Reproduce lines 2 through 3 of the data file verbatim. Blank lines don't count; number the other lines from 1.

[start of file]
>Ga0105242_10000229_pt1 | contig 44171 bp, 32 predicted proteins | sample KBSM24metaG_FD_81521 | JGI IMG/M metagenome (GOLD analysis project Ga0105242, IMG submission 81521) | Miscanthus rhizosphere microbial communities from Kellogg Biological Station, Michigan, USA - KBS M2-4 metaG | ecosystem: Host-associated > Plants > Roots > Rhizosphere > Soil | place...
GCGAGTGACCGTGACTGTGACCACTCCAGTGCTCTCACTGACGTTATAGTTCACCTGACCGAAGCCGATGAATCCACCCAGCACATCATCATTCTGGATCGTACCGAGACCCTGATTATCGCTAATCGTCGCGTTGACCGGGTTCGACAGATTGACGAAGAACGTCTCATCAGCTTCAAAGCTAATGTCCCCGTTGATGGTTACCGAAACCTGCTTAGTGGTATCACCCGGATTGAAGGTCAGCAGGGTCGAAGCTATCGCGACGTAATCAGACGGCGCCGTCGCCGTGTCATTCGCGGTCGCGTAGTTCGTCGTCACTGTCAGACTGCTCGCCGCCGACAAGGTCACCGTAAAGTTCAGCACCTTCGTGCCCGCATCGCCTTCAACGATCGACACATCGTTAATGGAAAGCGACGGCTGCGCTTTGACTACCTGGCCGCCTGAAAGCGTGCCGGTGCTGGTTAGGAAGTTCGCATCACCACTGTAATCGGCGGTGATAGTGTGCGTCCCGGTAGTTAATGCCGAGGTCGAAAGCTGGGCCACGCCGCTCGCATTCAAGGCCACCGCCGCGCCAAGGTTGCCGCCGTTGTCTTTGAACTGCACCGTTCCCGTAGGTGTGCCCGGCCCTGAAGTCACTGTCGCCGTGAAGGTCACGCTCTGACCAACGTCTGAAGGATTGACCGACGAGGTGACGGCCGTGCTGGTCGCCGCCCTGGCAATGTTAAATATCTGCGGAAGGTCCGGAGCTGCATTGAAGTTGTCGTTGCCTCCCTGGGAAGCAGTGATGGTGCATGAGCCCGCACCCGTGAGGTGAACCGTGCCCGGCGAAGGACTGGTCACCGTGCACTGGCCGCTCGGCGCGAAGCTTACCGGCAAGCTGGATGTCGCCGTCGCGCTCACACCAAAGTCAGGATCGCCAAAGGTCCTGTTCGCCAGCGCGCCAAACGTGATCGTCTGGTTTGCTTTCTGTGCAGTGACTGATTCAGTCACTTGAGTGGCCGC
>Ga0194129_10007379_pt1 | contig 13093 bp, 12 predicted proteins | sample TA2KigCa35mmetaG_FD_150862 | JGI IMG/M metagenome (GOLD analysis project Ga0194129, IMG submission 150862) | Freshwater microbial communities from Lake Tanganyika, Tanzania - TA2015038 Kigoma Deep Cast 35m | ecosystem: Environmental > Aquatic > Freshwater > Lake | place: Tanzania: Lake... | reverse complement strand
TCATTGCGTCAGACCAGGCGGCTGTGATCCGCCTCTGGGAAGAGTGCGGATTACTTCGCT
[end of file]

GCGAGTGACCGTGACTGTGACCACTCCAGTGCTCTCACTGACGTTATAGTTCACCTGACCGAAGCCGATGAATCCACCCAGCACATCATCATTCTGGATCGTACCGAGACCCTGATTATCGCTAATCGTCGCGTTGACCGGGTTCGACAGATTGACGAAGAACGTCTCATCAGCTTCAAAGCTAATGTCCCCGTTGATGGTTACCGAAACCTGCTTAGTGGTATCACCCGGATTGAAGGTCAGCAGGGTCGAAGCTATCGCGACGTAATCAGACGGCGCCGTCGCCGTGTCATTCGCGGTCGCGTAGTTCGTCGTCACTGTCAGACTGCTCGCCGCCGACAAGGTCACCGTAAAGTTCAGCACCTTCGTGCCCGCATCGCCTTCAACGATCGACACATCGTTAATGGAAAGCGACGGCTGCGCTTTGACTACCTGGCCGCCTGAAAGCGTGCCGGTGCTGGTTAGGAAGTTCGCATCACCACTGTAATCGGCGGTGATAGTGTGCGTCCCGGTAGTTAATGCCGAGGTCGAAAGCTGGGCCACGCCGCTCGCATTCAAGGCCACCGCCGCGCCAAGGTTGCCGCCGTTGTCTTTGAACTGCACCGTTCCCGTAGGTGTGCCCGGCCCTGAAGTCACTGTCGCCGTGAAGGTCACGCTCTGACCAACGTCTGAAGGATTGACCGACGAGGTGACGGCCGTGCTGGTCGCCGCCCTGGCAATGTTAAATATCTGCGGAAGGTCCGGAGCTGCATTGAAGTTGTCGTTGCCTCCCTGGGAAGCAGTGATGGTGCATGAGCCCGCACCCGTGAGGTGAACCGTGCCCGGCGAAGGACTGGTCACCGTGCACTGGCCGCTCGGCGCGAAGCTTACCGGCAAGCTGGATGTCGCCGTCGCGCTCACACCAAAGTCAGGATCGCCAAAGGTCCTGTTCGCCAGCGCGCCAAACGTGATCGTCTGGTTTGCTTTCTGTGCAGTGACTGATTCAGTCACTTGAGTGGCCGC
>Ga0194129_10007379_pt1 | contig 13093 bp, 12 predicted proteins | sample TA2KigCa35mmetaG_FD_150862 | JGI IMG/M metagenome (GOLD analysis project Ga0194129, IMG submission 150862) | Freshwater microbial communities from Lake Tanganyika, Tanzania - TA2015038 Kigoma Deep Cast 35m | ecosystem: Environmental > Aquatic > Freshwater > Lake | place: Tanzania: Lake... | reverse complement strand